There then came a joke about the opening ceremony of the London 2012 Olympic Games in the context of Brexit, pleading for director Danny Boyle to come and take over the Brexit negotiations. As footage of the ceremony played, Kumar intoned “This is the last time any of you will be happy!”. Yes of course, because watching North Korean-style propagandists prance around in nurses’ uniforms deifying a failed socialised healthcare system is deliriously fantastic, while seeking to reclaim democracy and self-determination, and make political leaders properly accountable to the UK electorate again, is just awful beyond measure.
There was then a short interlude while The Mash Report made fun of David Davis’ name, while Boris Johnson was implausibly described as having the “political outlook of a Victorian man”. Seriously? Have the Mash Report writers ever seen Boris Johnson? Clearly not – but they are in no short supply of lazy, sixth form-style anti-conservative put-downs.
In the same week – particularly given that much of the show is given over to quickfire, Have I Got News For You-style picture caption jokes – the Mash Report could have spent thirty seconds making fun of this hilarious cover of The Green Parent magazine:
God help that baby, particularly because the socially conscious father seems to be preparing to attempt to breastfeed (#SomeMenLactate). But no. The Mash Report – and the BBC in general – know exactly who their core audience are, and which demographics must be coddled and protected from offence at all times (yes, trendy green types very much make the list). The Mash Report already knows exactly who to flatter and who to insult mercilessly without fear of blowback for the naked bias on display.
Later in the show we are introduced to the show’s “religious affairs correspondent”. Already you know exactly where this is going – and indeed, precious minutes were spent laughing at the most unhinged of US evangelical Trump supporters and interviewing a rather loopy-looking Church of England minister who claimed that Jesus would have voted to Make America Great Again.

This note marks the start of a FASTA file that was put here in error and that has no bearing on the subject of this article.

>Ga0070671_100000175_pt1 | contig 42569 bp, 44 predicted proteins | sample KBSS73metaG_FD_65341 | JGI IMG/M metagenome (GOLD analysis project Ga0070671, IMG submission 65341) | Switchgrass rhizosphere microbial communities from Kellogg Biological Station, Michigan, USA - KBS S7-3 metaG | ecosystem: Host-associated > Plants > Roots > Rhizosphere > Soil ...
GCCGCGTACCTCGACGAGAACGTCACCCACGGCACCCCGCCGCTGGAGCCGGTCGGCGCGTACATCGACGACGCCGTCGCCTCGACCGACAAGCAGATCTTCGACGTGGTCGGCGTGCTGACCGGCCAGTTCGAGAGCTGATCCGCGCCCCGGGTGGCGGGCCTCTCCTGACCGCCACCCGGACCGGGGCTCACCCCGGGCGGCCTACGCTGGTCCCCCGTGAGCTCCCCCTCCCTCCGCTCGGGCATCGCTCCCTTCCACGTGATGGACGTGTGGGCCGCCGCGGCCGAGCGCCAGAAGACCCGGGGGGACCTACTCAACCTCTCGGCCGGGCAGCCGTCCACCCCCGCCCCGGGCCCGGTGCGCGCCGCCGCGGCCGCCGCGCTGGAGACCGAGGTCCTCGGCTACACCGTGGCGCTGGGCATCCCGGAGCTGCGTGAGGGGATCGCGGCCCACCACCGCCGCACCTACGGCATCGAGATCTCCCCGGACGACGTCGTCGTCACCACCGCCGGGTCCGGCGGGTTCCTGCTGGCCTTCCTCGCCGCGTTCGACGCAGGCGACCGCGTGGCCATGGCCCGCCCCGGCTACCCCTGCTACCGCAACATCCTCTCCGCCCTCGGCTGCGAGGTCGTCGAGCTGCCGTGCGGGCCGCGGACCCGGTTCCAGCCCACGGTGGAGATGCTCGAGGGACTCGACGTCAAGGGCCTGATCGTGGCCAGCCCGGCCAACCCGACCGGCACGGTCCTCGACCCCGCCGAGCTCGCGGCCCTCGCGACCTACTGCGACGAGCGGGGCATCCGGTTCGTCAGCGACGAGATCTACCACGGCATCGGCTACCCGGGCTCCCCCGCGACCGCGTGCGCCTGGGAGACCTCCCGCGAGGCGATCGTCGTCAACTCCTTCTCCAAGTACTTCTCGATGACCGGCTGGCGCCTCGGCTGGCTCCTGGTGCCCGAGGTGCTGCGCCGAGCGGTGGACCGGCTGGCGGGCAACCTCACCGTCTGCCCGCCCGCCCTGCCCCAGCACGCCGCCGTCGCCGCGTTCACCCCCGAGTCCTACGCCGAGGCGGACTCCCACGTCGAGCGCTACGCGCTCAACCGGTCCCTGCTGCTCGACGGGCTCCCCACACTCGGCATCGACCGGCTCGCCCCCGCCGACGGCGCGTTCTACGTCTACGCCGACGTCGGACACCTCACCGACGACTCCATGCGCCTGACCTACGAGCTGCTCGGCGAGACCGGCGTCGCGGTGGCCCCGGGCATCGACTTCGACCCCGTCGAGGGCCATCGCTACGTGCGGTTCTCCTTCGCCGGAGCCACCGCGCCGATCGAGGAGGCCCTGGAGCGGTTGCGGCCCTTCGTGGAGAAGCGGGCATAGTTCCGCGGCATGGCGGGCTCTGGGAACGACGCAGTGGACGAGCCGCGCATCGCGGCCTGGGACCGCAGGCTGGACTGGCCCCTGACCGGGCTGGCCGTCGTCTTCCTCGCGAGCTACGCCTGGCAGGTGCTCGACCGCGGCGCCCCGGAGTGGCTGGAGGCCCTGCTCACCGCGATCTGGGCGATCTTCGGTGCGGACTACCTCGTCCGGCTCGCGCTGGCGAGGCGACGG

But perhaps I am being unfair. Even though this first outing was spent skewering Donald Trump and the American religious right, I’m fully confident that in future episodes we can expect all faiths (and none) to come in for equally barbed and scornful criticism. Right? Naturally if Hillary Clinton were currently president, the Mash Report would be mocking the Left’s overenthusiastic zeal for abortion and eagerness to make incursions on religious freedom.
One might have thought that a brand new satirical current affairs show could have something to say about the way that politicians and misguided apologists dither and prevaricate while Islamist extremists mercilessly butcher and wound innocent people going about their daily lives. But no – tumbleweeds. Let’s just bash a few crazy evangelical Christians and call it a job well done. That’s surely the only job of a religious affairs correspondent on a national late night comedy show.
And yet despite these many failings there were a few genuinely funny moments in the Mash Report. The recurring feature parodying the way that 24-hour news networks are desperate to broadcast viewers’ observations sent in via social media was accurate and very well done. The show generally worked best when riffing on non-political stories, like the Love Island reality TV phenomenon. It was also good to see some of the familiar recurring Mash vox-pop names crop up – hi, Tom Booker.
But the format often felt awkward and strained, an uncomfortable hybrid between the whip-smart Daily Show-style interactions between host and correspondent in one moment and much more clipped, Have I Got News For You-style dry witticisms and fake headlines the next. Though the blend was new, ultimately there was nothing original in either style or content – particularly not the near-constant left-wing preachiness.